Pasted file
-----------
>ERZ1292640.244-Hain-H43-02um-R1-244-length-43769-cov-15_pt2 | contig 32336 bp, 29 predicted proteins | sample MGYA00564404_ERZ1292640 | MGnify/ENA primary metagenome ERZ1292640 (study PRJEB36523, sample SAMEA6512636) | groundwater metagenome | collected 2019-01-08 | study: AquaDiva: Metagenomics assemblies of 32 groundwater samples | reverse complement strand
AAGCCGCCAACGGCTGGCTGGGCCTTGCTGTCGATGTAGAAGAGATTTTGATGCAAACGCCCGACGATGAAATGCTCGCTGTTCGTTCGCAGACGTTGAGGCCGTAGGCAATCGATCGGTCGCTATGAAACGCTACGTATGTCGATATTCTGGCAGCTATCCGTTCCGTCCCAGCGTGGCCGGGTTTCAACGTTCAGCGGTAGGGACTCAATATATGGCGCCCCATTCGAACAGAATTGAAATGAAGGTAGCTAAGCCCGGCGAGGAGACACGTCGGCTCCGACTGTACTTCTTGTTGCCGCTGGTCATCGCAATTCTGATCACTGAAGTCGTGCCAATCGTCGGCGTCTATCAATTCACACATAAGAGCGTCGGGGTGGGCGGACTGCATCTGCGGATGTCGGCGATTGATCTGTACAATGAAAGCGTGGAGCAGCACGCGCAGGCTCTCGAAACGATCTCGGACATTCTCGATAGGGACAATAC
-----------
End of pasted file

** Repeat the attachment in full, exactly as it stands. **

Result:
>ERZ1292640.244-Hain-H43-02um-R1-244-length-43769-cov-15_pt2 | contig 32336 bp, 29 predicted proteins | sample MGYA00564404_ERZ1292640 | MGnify/ENA primary metagenome ERZ1292640 (study PRJEB36523, sample SAMEA6512636) | groundwater metagenome | collected 2019-01-08 | study: AquaDiva: Metagenomics assemblies of 32 groundwater samples | reverse complement strand
AAGCCGCCAACGGCTGGCTGGGCCTTGCTGTCGATGTAGAAGAGATTTTGATGCAAACGCCCGACGATGAAATGCTCGCTGTTCGTTCGCAGACGTTGAGGCCGTAGGCAATCGATCGGTCGCTATGAAACGCTACGTATGTCGATATTCTGGCAGCTATCCGTTCCGTCCCAGCGTGGCCGGGTTTCAACGTTCAGCGGTAGGGACTCAATATATGGCGCCCCATTCGAACAGAATTGAAATGAAGGTAGCTAAGCCCGGCGAGGAGACACGTCGGCTCCGACTGTACTTCTTGTTGCCGCTGGTCATCGCAATTCTGATCACTGAAGTCGTGCCAATCGTCGGCGTCTATCAATTCACACATAAGAGCGTCGGGGTGGGCGGACTGCATCTGCGGATGTCGGCGATTGATCTGTACAATGAAAGCGTGGAGCAGCACGCGCAGGCTCTCGAAACGATCTCGGACATTCTCGATAGGGACAATAC